I briefly want to speak about some thoughts about blockchains, data privacy, social networks, centralized trends, and Wannabe Web 3.0. More than anything I'd like to provoke discussion on this topic because the spread of information and the challenge of deeply held beliefs leads to progress.
Here's a challenge.
The nice thing about reality today is that it is optional
I think that Bitcoin is a successful experiment. But perhaps that is a bad thing. While I think everyone here desperately thinks we need to reverse the current centralization trends, I feel like there is too much focus on what Bitcoin did. Or to put it bluntly, there is too much focus on recreating the magic (and the monetary value) via blockchain and then market features that lack any philosophical staying power. Too many people are focused on recreating money. There are entire domains of problems that are simply being ignored for the sake of money. Or even worse, there are problems whose solutions are being undermined by the allure of money.
Take data ownership. Granting users the power to wield and yield their data with complete control. Cryptography and some of the networking concepts can go a long way here. But instead of focusing on things like data privacy and localized data, we have the blockchain, which, when you think about, doesn't really address these issues. You don't own your data on a blockchain because everyone running a node gets access to it. Once you publish the data, it's fair game.
For things like social media and networking applications, users don't really care about strong immutability and data permanence. While for individuals, a small subset of information might warrant a high degree of data redundancy, random posts and conversations would be better served as data that can be saved, but has the option of being forgotten. And some data should simply never have the option of falling into certain individual hands. One can't do that with a blockchain because it is a global database that is a pernament record of all history.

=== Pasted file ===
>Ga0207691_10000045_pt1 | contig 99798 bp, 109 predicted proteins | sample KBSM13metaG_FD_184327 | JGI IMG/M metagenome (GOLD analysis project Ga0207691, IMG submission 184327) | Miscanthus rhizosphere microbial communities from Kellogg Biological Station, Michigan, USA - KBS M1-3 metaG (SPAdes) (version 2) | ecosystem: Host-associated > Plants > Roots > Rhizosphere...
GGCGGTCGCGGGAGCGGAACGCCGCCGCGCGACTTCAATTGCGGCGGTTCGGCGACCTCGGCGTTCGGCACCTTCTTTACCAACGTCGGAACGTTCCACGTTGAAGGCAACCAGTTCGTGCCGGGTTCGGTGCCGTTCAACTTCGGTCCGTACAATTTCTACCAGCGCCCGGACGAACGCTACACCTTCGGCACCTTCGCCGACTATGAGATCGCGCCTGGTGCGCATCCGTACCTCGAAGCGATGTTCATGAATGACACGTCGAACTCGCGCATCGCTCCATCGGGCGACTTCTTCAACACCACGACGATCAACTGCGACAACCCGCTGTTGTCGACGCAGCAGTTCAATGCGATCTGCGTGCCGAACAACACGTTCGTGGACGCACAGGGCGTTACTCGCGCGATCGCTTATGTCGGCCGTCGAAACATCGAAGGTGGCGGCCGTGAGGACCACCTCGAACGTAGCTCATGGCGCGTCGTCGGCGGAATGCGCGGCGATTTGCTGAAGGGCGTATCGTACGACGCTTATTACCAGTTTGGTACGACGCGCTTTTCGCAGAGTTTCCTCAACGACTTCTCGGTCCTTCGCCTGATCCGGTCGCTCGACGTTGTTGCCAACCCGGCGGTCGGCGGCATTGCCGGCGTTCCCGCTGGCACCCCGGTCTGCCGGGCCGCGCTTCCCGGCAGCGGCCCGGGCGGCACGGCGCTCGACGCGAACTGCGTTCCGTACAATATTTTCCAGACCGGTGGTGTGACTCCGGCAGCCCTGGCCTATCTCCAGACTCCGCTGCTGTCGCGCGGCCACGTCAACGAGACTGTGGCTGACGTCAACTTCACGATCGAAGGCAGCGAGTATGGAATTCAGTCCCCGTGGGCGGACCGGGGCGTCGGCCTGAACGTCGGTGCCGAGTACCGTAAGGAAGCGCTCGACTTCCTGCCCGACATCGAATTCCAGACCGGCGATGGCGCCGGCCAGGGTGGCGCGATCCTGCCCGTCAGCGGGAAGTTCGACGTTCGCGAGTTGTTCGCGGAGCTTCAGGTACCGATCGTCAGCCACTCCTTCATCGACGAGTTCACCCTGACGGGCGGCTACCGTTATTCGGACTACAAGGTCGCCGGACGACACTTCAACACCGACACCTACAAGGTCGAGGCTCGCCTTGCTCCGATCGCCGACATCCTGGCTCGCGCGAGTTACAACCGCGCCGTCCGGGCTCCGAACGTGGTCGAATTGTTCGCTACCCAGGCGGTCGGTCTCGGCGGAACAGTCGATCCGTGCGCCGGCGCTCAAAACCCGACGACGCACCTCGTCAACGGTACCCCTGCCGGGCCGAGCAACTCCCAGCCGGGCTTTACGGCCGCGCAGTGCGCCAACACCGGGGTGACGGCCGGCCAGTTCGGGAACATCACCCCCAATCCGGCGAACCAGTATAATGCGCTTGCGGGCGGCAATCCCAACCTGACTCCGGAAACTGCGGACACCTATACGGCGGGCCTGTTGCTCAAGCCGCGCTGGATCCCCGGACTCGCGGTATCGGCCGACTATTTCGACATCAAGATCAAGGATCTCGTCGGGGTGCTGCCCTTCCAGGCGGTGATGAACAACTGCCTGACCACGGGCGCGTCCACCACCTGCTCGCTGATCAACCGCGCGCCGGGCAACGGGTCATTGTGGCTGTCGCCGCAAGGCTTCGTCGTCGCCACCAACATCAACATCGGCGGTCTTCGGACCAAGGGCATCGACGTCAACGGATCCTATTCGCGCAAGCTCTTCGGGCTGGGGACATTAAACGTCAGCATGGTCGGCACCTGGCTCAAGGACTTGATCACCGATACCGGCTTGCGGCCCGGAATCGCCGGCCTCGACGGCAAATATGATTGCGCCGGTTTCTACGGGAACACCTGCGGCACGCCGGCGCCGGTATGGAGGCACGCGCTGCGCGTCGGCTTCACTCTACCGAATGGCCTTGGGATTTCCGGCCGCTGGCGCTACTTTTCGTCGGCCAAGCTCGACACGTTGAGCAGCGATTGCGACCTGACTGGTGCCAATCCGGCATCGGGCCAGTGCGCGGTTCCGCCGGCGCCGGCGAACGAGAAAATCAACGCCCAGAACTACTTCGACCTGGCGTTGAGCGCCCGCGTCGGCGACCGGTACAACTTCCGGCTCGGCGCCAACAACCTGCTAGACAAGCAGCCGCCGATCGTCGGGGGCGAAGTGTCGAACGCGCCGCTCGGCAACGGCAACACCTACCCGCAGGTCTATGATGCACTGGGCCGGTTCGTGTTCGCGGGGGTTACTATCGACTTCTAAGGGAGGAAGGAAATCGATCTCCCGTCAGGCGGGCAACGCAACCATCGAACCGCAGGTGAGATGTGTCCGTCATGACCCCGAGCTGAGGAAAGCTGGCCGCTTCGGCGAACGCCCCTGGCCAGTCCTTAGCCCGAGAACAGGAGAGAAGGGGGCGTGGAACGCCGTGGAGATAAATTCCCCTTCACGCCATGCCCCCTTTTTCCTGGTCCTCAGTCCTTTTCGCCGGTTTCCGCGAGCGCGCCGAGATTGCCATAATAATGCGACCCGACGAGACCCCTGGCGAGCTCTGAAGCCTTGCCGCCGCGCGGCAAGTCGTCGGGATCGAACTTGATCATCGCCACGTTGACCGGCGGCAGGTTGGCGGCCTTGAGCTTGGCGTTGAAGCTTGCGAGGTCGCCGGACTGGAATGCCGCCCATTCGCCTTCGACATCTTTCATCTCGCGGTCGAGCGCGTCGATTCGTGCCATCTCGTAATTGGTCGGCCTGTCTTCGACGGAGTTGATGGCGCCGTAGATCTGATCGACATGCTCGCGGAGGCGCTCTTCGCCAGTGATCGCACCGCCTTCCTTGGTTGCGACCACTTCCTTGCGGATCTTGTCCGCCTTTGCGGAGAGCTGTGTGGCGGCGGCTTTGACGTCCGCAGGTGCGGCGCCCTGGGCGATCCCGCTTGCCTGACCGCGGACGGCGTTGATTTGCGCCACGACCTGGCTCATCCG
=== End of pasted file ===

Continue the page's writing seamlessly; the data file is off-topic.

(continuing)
For most social media applications, especially those with high throughput of information intended for small groups of people, localized databases that store partial states of information that are occasionally pruned make a lot more sense and are more in line with the original conceptions of the internet pre-Web2.0. Web 2.0 referring to the user account based system relying on monolithic servers serving millions of client users that feed them information. The centralized internet model of today.
I have heard people frequently refer to the use of blockchain as a backend to web applications as Web3.0, but I'm afraid that is not as much of a innovation as it may appear initially. Most models simply replaces centralized servers with centralized servers that utilize blockchain technology. If it is impractical for most users to run the databases while they use them, then whats the point of having a database where that is the purpose of that infrastructure? Sure, you have redundancy, but at a massive cost to the end user, which will in most cases simply treat the Wannabe Web3.0 application as any other server. Since they don't control the interact with the database as they don't run it, one cannot in good conscious claim they have "data ownership".
To conclude, I think blockchain technology is kind of overrated and perhaps is not as applicable to certain domains that would benefit from decentralization. Rather than making databases larger, we should focus on localization. Most things on the internet don't require redundancy or overwrite resistance. Most users on the internet are not going to run nodes that are Terabytes in size. Localized databases with key brokering between users on a peer-to-peer basis has more potential to shift users from a centralized way of operating to a decentralizing way. Bitcoin has a strong reason to utilize global state, but it is kept simple and does one thing well, limiting the costs of redundancy. I'm not convinced social media needs everyone to maintain copies of the global state across the globe. Not only it is a colossal waste of space in many cases, but it falls into the traps of the centralized monoliths we claim that we are trying to fight.